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Industry in India "barely growing", export growth 0%, whither moral anchors?

Prof Kaushik Basu (middle) with Kumaramangalam Birla, Errol D'Souza 
Counterview Desk
In a sharp critique of the Modi government, the Indian Institute of Management-Ahmedabad (IIM-A), one of world renowned economist Prof Kaushik Basu, who is Professor of Economics and Carl Marks Professor of International Studies at Cornell University, has told students at the IIM-A’s 54th Annual Convocation on March 16, 2019 that they have a “special responsibility” on their shoulders, “the responsibility to reject narrow sectarianism, uphold scientific thinking, openness to new ideas, and freedom of speech.”
Without naming Modi, Prof Basu regretted, under him professionalism and morality in managing the economy are taking backseat, leading to such decisions as demonetization and manipulation of economic growth data. In sharp contrast, he praised former Prime Minister Manmohan Singh for showing extraordinary degree of professionalism in revamping the economy in 1991.
Recalling his years of working as chief economic adviser under Dr Singh post-2009, Prof Basu -- flanked by IIM-A director Prof Errol D’Souza, and Kamaramangalam Birla, IIM-A chairman, who called him "one of India’s most illustrious economists" -- said, India was then known for its “quality and integrity of its statistical system” among World Bank circles as also top economists like Nobel laureate Angus Deaton – something it may lose now.

Excerpts:

I have, over the years, become convinced that reasoning is the most under-utilized of human faculties. Read some of the discussions and commentary on social media, and listen to television debates, and you will wonder where reason has vanished. This is a telling commentary on education and explains why we make so many policy mistakes.
Within economics game theory illustrates the power of good reasoning. One important axiom of game theory asserts: It is not good enough to be rational yourself. You must recognize that others are likely to be rational too and take that into account.
Policy mistakes, such as the demonetization, which has hurt India’s growth, would not have occurred if there were policymakers that paid heed to this simple axiom. For every policy, you have to anticipate how ordinary individuals and also bureaucrats will respond. That is the key to designing successful policy mechanisms.
How good, professional reasoning is critical for good policymaking is illustrated well with India’s foreign exchange reserve story. For more than 20 years, till 1991, India’s foreign exchange reserves used to be roughly 5 billion dollars. The years 1991 to 1993 India saw some of the most far-reaching and well-designed reforms ever undertaken.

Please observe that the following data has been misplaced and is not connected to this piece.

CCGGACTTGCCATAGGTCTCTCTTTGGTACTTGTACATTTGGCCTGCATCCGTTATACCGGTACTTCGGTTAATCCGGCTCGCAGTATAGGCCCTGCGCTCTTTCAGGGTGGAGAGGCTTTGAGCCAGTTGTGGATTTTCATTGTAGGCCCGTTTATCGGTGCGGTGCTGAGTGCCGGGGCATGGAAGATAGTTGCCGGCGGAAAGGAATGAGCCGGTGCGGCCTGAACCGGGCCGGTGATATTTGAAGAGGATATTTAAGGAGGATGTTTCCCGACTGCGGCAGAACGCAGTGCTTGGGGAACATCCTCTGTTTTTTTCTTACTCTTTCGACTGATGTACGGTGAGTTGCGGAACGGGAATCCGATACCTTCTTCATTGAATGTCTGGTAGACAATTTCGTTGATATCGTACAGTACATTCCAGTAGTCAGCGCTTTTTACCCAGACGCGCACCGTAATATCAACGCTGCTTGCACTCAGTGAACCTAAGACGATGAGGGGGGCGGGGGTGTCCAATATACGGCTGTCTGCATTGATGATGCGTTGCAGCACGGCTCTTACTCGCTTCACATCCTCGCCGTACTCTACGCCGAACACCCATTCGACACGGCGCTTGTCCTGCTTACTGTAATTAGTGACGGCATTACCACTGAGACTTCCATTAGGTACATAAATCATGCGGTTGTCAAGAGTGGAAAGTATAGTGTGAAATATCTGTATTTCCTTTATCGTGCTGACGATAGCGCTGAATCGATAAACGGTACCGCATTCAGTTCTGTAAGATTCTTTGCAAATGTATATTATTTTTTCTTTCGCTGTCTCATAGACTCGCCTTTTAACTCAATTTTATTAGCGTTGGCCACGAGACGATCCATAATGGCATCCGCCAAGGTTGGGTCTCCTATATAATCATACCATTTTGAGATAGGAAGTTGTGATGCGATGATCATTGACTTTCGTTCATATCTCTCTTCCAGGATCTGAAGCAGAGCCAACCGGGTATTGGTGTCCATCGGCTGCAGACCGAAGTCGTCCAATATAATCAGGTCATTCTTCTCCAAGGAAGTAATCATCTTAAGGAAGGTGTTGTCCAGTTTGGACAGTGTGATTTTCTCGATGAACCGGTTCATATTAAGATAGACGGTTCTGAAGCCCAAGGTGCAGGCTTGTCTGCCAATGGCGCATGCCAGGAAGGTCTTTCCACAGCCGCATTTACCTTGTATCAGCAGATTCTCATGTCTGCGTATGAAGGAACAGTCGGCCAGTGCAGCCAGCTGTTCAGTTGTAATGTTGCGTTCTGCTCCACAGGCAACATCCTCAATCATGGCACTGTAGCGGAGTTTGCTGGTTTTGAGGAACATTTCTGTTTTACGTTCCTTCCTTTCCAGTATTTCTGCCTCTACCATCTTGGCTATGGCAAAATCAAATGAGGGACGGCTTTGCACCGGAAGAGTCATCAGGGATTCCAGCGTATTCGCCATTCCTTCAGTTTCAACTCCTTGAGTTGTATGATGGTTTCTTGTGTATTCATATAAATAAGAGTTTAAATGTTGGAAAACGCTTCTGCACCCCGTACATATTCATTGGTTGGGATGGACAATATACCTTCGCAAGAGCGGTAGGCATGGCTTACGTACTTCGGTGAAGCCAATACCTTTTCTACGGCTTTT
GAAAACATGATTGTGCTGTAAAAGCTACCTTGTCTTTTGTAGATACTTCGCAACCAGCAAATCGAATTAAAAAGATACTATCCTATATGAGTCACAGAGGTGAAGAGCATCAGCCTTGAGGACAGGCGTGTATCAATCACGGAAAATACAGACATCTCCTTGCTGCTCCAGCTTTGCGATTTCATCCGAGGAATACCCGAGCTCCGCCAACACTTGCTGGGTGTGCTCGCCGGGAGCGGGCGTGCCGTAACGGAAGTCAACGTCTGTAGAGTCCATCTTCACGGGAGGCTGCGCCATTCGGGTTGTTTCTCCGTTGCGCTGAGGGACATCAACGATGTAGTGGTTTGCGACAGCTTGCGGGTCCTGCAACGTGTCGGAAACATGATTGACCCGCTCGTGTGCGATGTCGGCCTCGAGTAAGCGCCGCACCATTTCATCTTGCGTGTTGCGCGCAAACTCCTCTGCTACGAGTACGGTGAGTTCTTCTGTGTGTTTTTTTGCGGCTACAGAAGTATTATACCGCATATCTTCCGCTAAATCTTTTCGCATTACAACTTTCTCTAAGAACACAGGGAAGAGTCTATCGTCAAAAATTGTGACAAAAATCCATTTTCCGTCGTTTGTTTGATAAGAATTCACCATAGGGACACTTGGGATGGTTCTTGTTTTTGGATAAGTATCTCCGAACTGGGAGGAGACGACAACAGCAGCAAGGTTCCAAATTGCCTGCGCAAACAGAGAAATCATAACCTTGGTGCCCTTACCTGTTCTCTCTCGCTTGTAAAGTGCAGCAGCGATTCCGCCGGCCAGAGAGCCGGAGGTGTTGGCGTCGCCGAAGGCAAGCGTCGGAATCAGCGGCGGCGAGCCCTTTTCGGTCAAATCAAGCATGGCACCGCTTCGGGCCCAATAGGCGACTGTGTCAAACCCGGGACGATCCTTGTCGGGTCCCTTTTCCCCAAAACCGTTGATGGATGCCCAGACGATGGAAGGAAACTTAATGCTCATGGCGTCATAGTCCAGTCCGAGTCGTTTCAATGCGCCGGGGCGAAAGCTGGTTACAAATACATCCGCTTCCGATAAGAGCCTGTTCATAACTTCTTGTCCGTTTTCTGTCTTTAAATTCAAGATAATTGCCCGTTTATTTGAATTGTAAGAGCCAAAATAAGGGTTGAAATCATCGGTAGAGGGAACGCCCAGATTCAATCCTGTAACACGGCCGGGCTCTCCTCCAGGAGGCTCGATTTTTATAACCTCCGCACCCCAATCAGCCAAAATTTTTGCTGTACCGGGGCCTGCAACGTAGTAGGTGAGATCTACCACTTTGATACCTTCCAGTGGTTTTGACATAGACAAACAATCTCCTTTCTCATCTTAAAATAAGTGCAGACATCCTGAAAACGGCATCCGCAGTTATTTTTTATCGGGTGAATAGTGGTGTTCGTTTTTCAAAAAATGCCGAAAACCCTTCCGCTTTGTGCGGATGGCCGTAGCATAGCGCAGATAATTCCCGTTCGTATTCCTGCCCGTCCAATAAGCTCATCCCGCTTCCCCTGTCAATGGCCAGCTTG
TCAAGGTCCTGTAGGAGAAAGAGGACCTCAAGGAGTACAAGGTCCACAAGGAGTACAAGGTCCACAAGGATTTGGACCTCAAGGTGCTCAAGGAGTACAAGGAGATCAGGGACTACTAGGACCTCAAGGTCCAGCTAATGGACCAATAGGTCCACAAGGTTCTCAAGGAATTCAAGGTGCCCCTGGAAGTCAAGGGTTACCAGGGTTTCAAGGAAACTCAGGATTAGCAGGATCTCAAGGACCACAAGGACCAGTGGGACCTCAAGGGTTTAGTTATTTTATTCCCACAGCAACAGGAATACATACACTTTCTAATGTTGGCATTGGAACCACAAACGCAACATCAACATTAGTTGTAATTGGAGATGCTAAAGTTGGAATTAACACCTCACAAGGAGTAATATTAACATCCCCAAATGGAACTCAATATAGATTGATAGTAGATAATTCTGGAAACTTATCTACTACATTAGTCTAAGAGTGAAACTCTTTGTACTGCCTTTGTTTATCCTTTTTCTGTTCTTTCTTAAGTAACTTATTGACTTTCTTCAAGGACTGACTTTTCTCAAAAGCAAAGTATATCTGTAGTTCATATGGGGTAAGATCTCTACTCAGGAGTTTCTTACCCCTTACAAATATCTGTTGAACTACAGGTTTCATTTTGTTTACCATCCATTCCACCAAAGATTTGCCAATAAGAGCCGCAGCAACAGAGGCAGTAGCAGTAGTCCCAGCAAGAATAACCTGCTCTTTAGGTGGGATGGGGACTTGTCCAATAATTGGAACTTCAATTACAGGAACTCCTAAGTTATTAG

Those were the reforms that changed India’s growth story. One of the policy changes pertains to foreign exchange reserves. For a long time, the government’s belief was that since we have so little foreign exchange, we must not let people take foreign exchange out of the country. What this missed out on was not realizing that if you don’t allow people to take foreign exchange out, they will not bring foreign exchange in.
This logic led to the conclusion that you have to make it easier for people to take foreign exchange out of the country to increase the amount of foreign exchange in the country. This was part of the policy reform package of 1991-93. The benefit was magical. The foreign exchange reserve which used to be roughly 5 billion dollars for 20 years, rose in the next 20 years to nearly 300 billion dollars. It was professionalism with fine reasoning that led to this huge success.
Traditional economics talks a lot about profit-motive and individual rationality. What is often forgotten but is actually as important for a society’s long run success is morality. Morals and trust provide the nuts and bolts of society. Without those you can get short run success but not long-run development.
In 2009, when I was Chairman of Cornell’s Department of Economics, and taking a vacation in India, I got an unexpected phone call from the Prime Minister’s office. The caller, a Joint Secretary, quickly got to the point. Dr Manmohan Singh wanted to know if I would consider being the Chief Economic Adviser to his government.
The following day, after I met Dr Manmohan Singh and had a wonderful meeting, I made a vow. I told myself that, since my life till then had been one of pure indulgence, that of the joys of research, if I were to wean myself away from that, I must do so with only one purpose, that of serving society. That is what I tried to do during the 7 years I worked as a policymaker – 3 years with the Indian Government and 4 with the World Bank. Looking back, I feel better.
In the rough and tumble of everyday life, in trying to be successful at any cost, many people push aside all morality. We see this among politicians, who try to win elections at all cost; we see this among business persons, who try to earn more profit at all cost. This is the cause of many of society’s woes. Indeed, for long-run success of a society, it is essential to have these moral anchors.